May 24, 2023
Will IRS Designate 831B Captives as Listed Transactions?
The Treasury Department and Internal Revenue Service recently issued proposed regulations IR-2023-74. The proposed regulations clarify what it means to be a transaction of interest, and include parameters where a micro-captive may now be considered a listed transaction. The IRS defines a micro-captive as a nonlife insurance company that has made an election to be taxed under §831(b), in lieu of the tax imposed under §831(a).
A transaction of interest is a transaction that the IRS believes to have the potential to be tax avoidance or evasive and for which it is monitoring fact patterns.
In the proposed regulations, the IRS went one step further and deemed certain micro-captives as listed transactions.
A listed transaction is a transaction that is the same as or substantially similar to one of the types of transactions that the IRS has determined to be tax avoidance. The IRS provides that participants and material advisors in these transactions are required to disclose each reportable transaction on Form 8886 and are subject to penalties if there is failure to disclose.
The proposed regulations are in response to Notice 2016-66. Notice 2016-66 was released by the IRS on November 1, 2016 and identified certain micro-captive transactions as transactions of interest. The Notice designated micro-captives as a transaction of interest if they had either a loss ratio of less than 70% or made financing available directly or indirectly to an insured, or a person related to an insured, at any time in the most recent five taxable years. A recent ruling in the Sixth Circuit determined that the IRS lacks authority to identify transactions of interest and listed transactions by notice (rendering Notice 2016-66 invalid), and must instead identify such transactions by following the notice and public comments period that apply to regulations.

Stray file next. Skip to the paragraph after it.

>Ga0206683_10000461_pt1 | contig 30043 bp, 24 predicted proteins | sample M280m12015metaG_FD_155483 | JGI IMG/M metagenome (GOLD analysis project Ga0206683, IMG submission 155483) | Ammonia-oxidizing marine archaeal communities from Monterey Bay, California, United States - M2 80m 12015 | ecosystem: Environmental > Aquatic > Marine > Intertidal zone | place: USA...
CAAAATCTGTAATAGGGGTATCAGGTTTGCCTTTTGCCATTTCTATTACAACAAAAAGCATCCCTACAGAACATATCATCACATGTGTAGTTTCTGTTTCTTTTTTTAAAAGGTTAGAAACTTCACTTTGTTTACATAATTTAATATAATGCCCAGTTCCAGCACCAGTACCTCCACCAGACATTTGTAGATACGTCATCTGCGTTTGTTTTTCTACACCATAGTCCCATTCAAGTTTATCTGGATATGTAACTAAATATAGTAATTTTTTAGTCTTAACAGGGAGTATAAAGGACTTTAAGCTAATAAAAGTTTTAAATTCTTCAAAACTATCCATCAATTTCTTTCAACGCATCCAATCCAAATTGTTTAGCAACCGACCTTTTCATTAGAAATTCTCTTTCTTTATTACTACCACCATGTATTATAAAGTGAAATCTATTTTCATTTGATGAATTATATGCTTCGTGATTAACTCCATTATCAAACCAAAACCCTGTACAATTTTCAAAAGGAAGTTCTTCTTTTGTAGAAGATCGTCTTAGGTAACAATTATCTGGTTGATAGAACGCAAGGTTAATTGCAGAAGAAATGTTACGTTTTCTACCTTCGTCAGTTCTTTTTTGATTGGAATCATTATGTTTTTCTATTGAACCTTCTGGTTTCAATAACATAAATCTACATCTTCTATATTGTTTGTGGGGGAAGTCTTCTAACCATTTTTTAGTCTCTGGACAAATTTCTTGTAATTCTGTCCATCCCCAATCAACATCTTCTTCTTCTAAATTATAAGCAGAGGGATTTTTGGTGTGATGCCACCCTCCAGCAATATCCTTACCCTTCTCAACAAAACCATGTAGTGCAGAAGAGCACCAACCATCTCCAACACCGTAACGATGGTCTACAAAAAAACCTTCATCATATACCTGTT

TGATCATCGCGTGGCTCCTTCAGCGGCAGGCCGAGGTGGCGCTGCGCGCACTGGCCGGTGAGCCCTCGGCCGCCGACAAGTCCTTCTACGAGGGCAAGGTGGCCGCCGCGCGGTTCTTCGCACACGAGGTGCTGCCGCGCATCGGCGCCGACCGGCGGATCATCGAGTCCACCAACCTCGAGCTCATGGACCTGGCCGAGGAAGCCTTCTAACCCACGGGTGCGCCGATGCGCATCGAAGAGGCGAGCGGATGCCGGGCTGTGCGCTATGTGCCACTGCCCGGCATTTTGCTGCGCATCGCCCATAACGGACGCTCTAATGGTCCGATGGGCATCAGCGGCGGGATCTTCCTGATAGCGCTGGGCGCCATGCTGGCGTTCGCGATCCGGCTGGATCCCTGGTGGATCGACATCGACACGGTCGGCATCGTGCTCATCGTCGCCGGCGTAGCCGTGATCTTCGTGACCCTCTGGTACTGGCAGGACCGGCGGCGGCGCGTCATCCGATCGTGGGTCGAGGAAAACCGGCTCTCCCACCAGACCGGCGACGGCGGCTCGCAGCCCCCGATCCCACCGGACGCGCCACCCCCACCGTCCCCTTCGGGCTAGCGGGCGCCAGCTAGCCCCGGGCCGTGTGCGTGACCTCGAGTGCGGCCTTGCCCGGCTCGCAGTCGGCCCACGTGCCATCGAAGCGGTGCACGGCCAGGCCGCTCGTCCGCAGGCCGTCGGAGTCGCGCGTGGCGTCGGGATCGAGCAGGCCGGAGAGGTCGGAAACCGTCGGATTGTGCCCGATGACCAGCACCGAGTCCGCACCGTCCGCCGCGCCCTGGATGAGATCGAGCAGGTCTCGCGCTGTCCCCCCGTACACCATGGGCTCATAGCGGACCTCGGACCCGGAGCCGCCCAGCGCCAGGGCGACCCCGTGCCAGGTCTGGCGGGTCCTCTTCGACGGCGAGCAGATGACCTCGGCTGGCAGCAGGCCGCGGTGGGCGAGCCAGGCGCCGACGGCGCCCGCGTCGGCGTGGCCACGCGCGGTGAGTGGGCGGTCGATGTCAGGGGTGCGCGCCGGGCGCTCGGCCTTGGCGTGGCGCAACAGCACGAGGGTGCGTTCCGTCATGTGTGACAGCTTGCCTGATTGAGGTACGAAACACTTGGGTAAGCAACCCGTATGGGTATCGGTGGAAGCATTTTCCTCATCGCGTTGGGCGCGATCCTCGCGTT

The proposed regulations identify two categories of micro-captive as listed transactions. Each one of these categories involves a captive insurer and a related party. For a micro-captive to be a listed transaction it must have:
Additionally, the proposed regulations clarify that micro-captives that provide Consumer Coverage reinsurance arrangements, (i.e. third party risk) are excluded from being treated as a listed transaction or transaction of interest. The IRS determined that this arrangement is appropriate as long as the provided commission paid for the Consumer Coverage is comparable to the commissions paid for Consumer Coverage that is not issued by the captive.
All comments are due to the IRS by June 12, 2023, and a public hearing in regards to these regulations is scheduled for July 19, 2023 at 10 a.m. While Notice 2016-66 is obsolete, once the proposed regulations are final, taxpayers will have 90 days to file an updated Form 8886 disclosing the listed transaction in order to comply with the new regulations.
To read the full IRS press release: IR-2023-74.
If your captive will fall into one of these listed transactions, please reach out to your Johnson Lambert tax team to discuss.
The content contained herein is provided solely for educational purposes to Johnson Lambert LLP’s intended audience, and should not be relied upon as accounting, tax, or business advice because it does not take into account any specific organization’s facts and circumstances.